Par. L. I. 412.

in the hill that is before Jerusalem] The hill facing Jerusalem is the mount of Olives. It is described in Ezekiel 11:23 as ‘the mountain which is on the east side of the city,’ and in Zechariah 14:4 as ‘the mount of Olives, which is before Jerusalem on the east.’ The LXX. (Vat.) has omitted any mention of ‘the hill before Jerusalem.’ Milton alludes to the position of these idolatrous erections:

‘the wisest heart

Of Solomon he led by fraud to build

His temple right against the temple of God

On that opprobrious hill.’

Par. L. I. 400.

The last words allude to a name given to this height in consequence of these buildings, ‘Mons offensionis.’ This name is said (Dictionary of Bible, 11. 627) to be of late origin. But the words occur in the Vulgate (2 Kings 23:13) ‘ad dexteram partem montis offensionis.’

and for Molech] See above on Milcom in 1 Kings 11:5. The LXX. translates the proper name, and reads καὶ τῷ βασιλεῖ. Milton also reminds us that the word could be translated:

‘First Moloch, horrid king, besmeared with blood

Of human sacrifice, and parents’ tears

Though for the noise of drums and timbrels loud

Their children’s cries unheard.’

The allusion in the last words is to the name ‘Tophet,’ as the valley of the son of Hinnom was called where the Moloch-worship went on. This was thought by some to be derived from the Hebrew word תף (toph) a timbrel. Hence the tradition of drums beaten to drown the cries of the suffering children. There is no warrant for the derivation, nor probably for the tradition. On the whole subject, see Selden, de Dis Syris, p. 172.Verse 7. - Then did Solomon build an high place [see on 1 Kings 3:2] for Chemosh, the abomination of Moab [The meaning of "Chemosh" is uncertain. Gesenius suggests "Vanquisher" - Chemosh was the god of war. The mention of Ashtar-Chemosh on the Moabite stone "connects the Moabite religion with the Phoenician," where Ashtar is the masculine form of Astarte, and suggests that "Chemosh was connected with the androgynous deities of Phoenicia" (Speaker's Comm. on Numbers 21:29). It is probable, in fact, that Chemosh, Baal, Ashtoreth, Molech, etc., were originally so many names of the one supreme God, worshipped under different attributes, and with various rites in different countries], in the hill that is before Jerusalem [see 2 Kings 23:13. The hill is of course the mount of Olives. The altar would seem to have stood on the south peak, which is now known, as it has been for centuries past, as the Mons Scandali, or the Mons Offensionis (the Vulg. rendering of 2 Kings l.c.) See Robinson, 1:565, 566], and for Molech, the abomination of the children of Ammon. [Ewald sees in these altars a wise religious tolerance ("Hist. Israel," 3. pp. 297, 298).] Solomon's Love of Many Wives and Idolatry. - 1 Kings 11:1, 1 Kings 11:2.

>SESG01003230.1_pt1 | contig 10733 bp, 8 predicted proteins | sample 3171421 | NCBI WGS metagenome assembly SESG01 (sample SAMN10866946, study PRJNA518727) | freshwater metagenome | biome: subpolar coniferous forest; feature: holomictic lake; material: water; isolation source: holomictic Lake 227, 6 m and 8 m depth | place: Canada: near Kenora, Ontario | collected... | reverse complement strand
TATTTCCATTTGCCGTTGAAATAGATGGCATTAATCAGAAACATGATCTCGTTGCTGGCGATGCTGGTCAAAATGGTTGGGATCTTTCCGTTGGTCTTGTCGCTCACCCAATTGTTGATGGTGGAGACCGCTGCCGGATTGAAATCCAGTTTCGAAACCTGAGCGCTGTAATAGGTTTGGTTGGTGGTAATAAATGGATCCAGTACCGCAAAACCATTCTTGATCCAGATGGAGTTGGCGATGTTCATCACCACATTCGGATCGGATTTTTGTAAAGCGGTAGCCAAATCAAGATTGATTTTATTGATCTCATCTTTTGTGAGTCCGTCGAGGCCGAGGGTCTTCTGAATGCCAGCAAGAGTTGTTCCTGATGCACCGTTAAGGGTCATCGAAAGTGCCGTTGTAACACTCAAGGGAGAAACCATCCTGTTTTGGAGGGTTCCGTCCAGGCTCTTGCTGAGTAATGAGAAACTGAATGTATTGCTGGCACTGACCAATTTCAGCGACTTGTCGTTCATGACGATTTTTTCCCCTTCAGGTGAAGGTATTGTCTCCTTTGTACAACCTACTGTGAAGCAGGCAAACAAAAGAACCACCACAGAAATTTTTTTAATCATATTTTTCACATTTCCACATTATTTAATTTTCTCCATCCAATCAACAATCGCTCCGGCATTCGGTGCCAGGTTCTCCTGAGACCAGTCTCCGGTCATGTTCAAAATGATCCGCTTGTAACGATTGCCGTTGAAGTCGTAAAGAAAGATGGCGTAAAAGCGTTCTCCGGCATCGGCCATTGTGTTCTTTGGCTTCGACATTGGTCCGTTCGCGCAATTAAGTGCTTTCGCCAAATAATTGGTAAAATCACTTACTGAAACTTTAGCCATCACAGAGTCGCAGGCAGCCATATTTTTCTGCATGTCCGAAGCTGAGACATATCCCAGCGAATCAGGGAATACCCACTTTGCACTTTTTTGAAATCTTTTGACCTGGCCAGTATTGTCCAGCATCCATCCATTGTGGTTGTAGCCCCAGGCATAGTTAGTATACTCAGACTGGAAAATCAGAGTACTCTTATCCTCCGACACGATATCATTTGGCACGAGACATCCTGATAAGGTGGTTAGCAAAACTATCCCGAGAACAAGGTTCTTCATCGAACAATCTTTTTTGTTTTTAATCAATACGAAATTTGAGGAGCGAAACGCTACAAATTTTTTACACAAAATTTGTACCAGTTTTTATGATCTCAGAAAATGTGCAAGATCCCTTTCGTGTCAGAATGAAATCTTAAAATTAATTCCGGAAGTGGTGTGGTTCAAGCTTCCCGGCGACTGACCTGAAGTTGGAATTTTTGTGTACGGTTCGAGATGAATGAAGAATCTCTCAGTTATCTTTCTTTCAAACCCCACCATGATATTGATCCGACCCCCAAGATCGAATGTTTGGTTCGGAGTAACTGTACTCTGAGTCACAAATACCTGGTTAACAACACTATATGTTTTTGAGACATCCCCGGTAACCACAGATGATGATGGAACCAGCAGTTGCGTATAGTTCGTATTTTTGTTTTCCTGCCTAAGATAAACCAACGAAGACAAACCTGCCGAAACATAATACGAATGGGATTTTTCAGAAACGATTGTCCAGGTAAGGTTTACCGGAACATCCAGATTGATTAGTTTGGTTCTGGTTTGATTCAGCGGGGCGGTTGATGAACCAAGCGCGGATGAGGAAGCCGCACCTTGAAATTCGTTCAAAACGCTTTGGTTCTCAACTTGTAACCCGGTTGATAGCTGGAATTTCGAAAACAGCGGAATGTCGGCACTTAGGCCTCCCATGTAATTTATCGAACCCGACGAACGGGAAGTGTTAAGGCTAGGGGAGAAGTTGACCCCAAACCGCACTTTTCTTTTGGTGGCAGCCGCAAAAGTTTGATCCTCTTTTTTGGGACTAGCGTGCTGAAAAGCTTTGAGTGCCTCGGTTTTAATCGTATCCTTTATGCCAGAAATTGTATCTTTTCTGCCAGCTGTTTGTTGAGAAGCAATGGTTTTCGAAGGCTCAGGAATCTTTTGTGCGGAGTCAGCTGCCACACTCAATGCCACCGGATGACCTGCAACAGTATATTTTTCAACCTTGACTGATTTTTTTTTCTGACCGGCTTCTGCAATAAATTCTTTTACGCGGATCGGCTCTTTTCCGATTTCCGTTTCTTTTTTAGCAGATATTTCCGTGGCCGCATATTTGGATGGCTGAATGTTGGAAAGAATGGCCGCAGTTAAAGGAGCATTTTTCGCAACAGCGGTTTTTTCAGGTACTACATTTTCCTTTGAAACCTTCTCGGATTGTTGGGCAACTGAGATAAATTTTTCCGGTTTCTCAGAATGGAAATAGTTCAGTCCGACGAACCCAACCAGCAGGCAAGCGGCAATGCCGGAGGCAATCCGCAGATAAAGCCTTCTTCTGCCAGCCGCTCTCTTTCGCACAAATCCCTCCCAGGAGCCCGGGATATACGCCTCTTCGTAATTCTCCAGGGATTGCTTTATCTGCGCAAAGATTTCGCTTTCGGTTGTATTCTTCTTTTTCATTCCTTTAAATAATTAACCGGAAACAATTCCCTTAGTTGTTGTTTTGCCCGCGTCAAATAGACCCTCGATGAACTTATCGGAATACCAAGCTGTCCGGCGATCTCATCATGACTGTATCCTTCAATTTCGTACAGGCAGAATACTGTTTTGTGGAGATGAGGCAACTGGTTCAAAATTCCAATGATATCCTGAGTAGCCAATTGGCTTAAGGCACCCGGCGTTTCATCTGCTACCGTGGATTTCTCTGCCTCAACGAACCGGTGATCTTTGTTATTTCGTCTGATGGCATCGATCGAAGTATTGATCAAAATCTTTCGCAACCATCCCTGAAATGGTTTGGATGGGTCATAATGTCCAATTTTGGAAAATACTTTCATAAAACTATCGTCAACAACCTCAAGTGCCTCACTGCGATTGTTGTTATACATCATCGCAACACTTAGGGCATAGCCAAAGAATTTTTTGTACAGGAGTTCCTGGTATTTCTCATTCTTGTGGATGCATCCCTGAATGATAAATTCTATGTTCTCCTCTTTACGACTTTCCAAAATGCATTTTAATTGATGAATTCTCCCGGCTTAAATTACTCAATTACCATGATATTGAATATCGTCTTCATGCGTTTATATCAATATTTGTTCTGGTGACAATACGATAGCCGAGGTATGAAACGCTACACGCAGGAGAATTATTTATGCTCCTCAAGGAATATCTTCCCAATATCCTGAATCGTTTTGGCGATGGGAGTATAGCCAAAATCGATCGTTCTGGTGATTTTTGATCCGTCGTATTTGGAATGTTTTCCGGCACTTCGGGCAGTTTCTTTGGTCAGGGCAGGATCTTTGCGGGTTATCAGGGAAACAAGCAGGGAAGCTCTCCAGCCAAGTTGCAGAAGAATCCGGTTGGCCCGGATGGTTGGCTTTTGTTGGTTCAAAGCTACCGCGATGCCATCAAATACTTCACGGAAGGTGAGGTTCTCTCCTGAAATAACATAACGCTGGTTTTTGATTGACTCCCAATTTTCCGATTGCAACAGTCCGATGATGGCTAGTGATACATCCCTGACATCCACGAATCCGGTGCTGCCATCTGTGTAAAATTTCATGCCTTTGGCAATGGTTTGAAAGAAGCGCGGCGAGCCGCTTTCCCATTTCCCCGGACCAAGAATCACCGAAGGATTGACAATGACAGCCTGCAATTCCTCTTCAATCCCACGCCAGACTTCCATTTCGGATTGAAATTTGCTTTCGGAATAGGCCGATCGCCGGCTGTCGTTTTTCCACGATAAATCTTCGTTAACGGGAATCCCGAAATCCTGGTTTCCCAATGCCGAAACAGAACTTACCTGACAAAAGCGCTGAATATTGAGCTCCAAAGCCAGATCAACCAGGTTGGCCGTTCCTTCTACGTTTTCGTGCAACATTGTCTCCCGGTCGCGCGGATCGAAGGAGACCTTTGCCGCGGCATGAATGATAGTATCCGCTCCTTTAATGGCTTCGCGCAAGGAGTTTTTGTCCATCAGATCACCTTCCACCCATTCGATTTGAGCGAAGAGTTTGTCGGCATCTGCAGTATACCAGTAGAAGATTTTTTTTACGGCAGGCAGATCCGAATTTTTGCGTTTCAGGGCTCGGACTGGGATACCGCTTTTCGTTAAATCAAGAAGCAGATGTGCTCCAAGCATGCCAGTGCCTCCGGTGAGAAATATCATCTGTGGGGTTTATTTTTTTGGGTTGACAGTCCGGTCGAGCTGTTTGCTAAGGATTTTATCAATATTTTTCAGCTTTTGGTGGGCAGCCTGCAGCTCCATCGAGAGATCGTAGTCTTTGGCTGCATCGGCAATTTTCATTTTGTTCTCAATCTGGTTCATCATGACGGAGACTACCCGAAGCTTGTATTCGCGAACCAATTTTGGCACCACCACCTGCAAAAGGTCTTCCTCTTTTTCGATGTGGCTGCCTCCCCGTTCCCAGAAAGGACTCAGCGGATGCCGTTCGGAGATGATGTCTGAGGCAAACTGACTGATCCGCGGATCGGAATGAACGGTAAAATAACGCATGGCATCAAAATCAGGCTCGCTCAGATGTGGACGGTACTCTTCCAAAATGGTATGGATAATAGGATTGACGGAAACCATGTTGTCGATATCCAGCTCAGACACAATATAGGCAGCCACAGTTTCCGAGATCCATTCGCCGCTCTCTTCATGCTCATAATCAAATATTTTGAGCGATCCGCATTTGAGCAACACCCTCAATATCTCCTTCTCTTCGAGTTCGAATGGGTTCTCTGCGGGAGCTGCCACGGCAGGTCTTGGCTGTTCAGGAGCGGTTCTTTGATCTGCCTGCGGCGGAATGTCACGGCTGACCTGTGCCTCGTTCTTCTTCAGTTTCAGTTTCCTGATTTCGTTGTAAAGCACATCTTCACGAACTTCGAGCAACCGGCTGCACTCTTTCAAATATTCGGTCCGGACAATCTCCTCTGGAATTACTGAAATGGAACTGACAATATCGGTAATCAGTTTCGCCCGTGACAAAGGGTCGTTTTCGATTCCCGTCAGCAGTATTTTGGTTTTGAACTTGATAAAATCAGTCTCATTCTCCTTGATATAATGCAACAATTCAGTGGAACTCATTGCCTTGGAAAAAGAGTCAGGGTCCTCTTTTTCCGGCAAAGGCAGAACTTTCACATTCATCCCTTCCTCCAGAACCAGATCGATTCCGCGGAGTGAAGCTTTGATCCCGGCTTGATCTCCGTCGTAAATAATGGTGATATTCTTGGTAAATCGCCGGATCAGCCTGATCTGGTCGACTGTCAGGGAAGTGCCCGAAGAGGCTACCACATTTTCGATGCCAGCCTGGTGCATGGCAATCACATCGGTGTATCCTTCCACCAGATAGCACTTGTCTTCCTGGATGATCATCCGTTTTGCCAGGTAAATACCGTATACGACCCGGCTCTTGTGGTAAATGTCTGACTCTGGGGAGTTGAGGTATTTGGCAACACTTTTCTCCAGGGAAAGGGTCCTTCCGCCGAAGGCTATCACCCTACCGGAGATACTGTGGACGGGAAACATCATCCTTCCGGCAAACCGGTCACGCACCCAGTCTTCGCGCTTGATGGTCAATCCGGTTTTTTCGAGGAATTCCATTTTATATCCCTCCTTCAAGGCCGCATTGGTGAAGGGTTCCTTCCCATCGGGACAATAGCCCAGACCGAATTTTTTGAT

"Solomon loved many foreign wives, and that along with the daughter of Pharaoh." ואת־בּת פ, standing as it does between נכריּות ר נשׁים and מואביּות, cannot mean "and especially the daughter of P.," as Thenius follows the earlier commentators in supposing, but must mean, as in 1 Kings 11:25, "and that with, or along with," i.e., actually beside the daughter of Pharaoh. She is thereby distinguished from the foreign wives who turned away Solomon's heart from the Lord, so that the blame pronounced upon those marriages does not apply to his marriage to the Egyptian princess (see at 1 Kings 3:1). All that is blamed is that, in opposition to the command in Deuteronomy 17:17, Solomon loved (1) many foreign wives, and (2) Moabitish, Ammonitish, and other wives, of the nations with whom the Israelites were not to intermarry. All that the law expressly prohibited was marriage with Canaanitish women (Deuteronomy 7:1-3; Exodus 34:16); consequently the words "of the nations," etc., are not to be taken as referring merely to the Sidonian and Hittite women (J. D. Mich.); but this prohibition is extended here to all the tribes enumerated in 1 Kings 11:2, just as in Ezra 9:2., 1 Kings 10:3; Nehemiah 13:23; not from a rigour surpassing the law, but in accordance with the spirit of the law, namely, because the reason appended to the law, ne in idololatriam a superstitiosis mulieribus pellicerentur (Clericus), applied to all these nations. The Moabites and Ammonites, moreover, were not to be received into the congregation at all, not even to the tenth generation, and of the Edomites only the children in the third generation were to be received (Deuteronomy 23:4, Deuteronomy 23:8-9). There was all the less reason, therefore, for permitting marriages with them, that is to say, so long as they retained their nationality or their heathen ways. The words בּכם...לא־תבאוּ are connected in form with Joshua 23:12, but, like the latter, they really rest upon Exodus 34:16 and Deuteronomy 7:1-3. In the last clause בּהם is used with peculiar emphasis: Solomon clave to these nations, of which God had said such things, to love, i.e., to enter into the relation of love or into the marriage relation, with them. דּבק is used of the attachment of a man to his wife (Genesis 2:4) and also to Jehovah (Deuteronomy 4:4; Deuteronomy 10:20, etc.).